- BTW – I also saved major bucks by doing an affordable, but AWEsome laminate on the perimeter countertops and quartz on the island
The above bathroom is on the border of medium and high contrast. While the accent tile and countertop aren’t particularly DARK, they do make quite an impact when paired with clean white cabinets, particularly because both the countertop and tile have a lot of variation and action in them.
Read more: Sherwin Williams 4 Best White Paint Colours
The medium contrast kitchen above shows you how you can still create a striking, strong look without having to go super dark. There is a really nice balance between the softer, slightly more medium-toned contrast of the backsplash and countertop with the stronger island colour.
Key elements of a medium-contrast white kitchen or bathroom
- Cabinets: White or off-white
- Countertops: More medium-toned in comparison to the white of the cabinets
- Backsplash: Either the same colour as the cabinets or closer to the depth of the countertops
- Flooring: Usually a medium to dark colour (light/white super sucks to keep clean in a kitchen)
- Paint Colour: Usually light or medium-toned, but can be slightly darker
Ways to add interest to a medium-contrast palette
Medium contrast palettes tend to have some visual interest already, so you don’t need to go too far to finish things off!
- Backsplash or countertop with some detail in it, rather than a solid colour
- Backsplash with texture (ie: a stone like travertine or slate)
- A medium toned paint colour on the walls or island
- Black or shiny nickel hardware
Click on the above image to see my available packages – fun AND affordable!
Creating a High Contrast Look with White Cabinets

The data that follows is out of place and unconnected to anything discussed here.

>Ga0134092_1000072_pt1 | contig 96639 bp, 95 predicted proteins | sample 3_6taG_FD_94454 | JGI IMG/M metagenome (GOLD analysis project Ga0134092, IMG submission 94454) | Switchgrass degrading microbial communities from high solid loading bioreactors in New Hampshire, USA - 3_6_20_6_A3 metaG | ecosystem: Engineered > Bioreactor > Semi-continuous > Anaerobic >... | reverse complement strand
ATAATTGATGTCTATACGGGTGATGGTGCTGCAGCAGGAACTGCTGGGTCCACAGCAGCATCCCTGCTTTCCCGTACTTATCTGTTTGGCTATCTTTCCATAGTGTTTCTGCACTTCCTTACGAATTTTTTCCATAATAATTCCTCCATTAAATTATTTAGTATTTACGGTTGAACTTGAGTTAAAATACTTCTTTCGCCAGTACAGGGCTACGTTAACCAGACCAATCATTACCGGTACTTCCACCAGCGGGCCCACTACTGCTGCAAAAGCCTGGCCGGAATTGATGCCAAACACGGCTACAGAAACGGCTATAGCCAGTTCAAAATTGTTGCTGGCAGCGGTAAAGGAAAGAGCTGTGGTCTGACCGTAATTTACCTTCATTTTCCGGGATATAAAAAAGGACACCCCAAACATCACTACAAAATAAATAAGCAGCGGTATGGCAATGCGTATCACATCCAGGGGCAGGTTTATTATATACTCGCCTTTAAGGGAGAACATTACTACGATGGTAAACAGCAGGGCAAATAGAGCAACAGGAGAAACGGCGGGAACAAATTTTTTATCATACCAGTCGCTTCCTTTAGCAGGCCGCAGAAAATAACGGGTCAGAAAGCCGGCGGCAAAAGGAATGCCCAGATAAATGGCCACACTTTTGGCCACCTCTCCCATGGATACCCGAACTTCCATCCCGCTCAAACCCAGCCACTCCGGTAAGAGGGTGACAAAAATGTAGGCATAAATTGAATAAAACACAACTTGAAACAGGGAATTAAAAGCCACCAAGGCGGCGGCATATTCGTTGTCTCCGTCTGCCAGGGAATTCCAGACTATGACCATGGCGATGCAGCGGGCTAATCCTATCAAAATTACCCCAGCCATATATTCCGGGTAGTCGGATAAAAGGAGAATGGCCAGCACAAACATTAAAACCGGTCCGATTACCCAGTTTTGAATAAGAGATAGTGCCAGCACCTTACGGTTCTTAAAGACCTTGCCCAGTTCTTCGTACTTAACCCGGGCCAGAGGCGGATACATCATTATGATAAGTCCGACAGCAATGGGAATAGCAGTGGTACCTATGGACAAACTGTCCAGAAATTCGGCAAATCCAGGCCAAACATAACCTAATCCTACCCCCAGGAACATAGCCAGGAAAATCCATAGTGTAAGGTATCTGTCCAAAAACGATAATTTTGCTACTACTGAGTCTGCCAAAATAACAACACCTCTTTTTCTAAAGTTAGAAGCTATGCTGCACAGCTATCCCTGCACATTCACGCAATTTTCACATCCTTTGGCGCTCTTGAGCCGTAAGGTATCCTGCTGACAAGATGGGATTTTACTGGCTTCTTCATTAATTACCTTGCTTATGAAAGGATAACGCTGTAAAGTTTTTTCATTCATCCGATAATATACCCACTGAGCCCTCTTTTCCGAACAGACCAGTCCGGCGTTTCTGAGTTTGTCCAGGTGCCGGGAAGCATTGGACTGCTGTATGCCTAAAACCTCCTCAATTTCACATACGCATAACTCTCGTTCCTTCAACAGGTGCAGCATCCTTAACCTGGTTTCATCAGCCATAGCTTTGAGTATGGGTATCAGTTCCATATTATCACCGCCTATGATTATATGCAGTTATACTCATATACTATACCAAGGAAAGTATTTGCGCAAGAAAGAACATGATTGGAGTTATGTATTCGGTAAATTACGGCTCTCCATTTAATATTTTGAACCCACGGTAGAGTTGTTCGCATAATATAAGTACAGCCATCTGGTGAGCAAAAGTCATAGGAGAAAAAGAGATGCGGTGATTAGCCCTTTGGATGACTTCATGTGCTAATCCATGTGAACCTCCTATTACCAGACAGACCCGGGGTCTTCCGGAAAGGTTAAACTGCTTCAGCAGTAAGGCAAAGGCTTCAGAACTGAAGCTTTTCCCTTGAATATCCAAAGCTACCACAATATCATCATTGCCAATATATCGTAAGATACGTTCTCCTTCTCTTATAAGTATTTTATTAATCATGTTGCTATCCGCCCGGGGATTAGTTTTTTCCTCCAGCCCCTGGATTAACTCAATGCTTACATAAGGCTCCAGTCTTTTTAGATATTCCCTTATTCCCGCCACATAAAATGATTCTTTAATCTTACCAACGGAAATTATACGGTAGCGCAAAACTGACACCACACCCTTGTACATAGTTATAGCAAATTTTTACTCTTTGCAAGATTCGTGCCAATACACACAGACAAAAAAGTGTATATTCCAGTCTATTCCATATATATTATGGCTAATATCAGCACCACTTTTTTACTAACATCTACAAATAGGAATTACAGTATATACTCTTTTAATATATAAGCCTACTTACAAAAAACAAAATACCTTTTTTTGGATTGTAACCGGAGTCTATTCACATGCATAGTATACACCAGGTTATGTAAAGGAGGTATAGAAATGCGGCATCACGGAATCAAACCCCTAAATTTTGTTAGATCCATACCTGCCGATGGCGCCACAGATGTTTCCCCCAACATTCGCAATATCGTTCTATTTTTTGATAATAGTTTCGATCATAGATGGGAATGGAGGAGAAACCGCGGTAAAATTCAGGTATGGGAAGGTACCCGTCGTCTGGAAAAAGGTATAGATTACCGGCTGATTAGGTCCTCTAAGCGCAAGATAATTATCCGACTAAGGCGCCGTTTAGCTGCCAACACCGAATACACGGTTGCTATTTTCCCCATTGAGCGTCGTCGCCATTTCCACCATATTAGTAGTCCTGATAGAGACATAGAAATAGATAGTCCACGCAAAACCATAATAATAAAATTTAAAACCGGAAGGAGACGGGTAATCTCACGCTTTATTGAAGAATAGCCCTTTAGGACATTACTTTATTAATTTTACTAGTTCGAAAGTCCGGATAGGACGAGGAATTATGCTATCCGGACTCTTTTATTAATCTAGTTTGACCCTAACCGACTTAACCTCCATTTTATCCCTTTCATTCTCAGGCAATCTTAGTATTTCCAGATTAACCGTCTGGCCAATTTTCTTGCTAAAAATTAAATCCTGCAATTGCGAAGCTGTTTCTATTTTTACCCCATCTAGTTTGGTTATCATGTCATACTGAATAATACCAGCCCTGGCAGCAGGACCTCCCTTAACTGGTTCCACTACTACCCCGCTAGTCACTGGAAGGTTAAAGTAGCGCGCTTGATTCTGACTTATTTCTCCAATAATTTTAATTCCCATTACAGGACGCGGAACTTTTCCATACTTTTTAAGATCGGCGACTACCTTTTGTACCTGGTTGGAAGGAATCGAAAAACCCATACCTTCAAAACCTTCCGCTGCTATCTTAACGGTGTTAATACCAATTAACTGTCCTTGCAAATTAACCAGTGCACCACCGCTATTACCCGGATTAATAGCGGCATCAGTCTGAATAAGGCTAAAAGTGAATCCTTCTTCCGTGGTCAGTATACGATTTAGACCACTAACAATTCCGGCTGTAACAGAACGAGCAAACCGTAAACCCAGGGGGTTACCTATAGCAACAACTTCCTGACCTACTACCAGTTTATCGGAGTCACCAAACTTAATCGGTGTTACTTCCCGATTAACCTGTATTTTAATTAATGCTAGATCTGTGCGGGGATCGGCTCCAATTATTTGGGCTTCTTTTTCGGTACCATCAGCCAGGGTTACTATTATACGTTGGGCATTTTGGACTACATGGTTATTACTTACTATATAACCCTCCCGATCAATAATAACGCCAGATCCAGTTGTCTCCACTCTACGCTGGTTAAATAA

The high contrast white kitchen is the most striking of the bunch. Again, there are usually two products that blend together somewhat (cabinet/backsplash usually) and one product that hits it HARD with a high contrast jolt of dark gray, black or brown.
This is the PERFECT example of a high contrast kitchen. The wicked quartz countertop pops off of the white cabinets.
Read more: The 3 Best Whites for Cabinets
With the gray island (which you can just see a wee willy wink of above) the palette is toned down a bit and considerably lower contrast, offering some relief to the palette.
Kylie M E-Design
The kitchen above is another great example of a HIGH contrast palette. The white cabinets (that are also glazed) are in striking contrast to the black granite countertops and slate toned flooring. Notice that the backsplash is a mix of both light, medium and dark tones, which is a great way to transition a high contrast look.
Key features of a high contrast white kitchen
- Cabinets: White or off-white
- Countertop: Dark
- Backsplash: Can be light, medium, dark, or a blend of light/med/dark
- Flooring: Any depth of flooring (light, med or dark). Usually medium or dark in a kitchen, but any depth in the bathroom
- Paint Colour: Any depth of paint colour on the walls
Ways to tone down a high contrast palette
- Keep any tile pattern more simple (backsplash or flooring)
- Keep the countertop pattern simple (compared to a busy granite or quartz with a lot of veining)
- Do not do black cabinet hardware as it is high contrast on white cabinets
- Limit the amount of shiny/reflective finishes
Now, of course, there are many other things that go into creating a beautiful room, but hopefully, these tips and ideas will get you off on the right foot!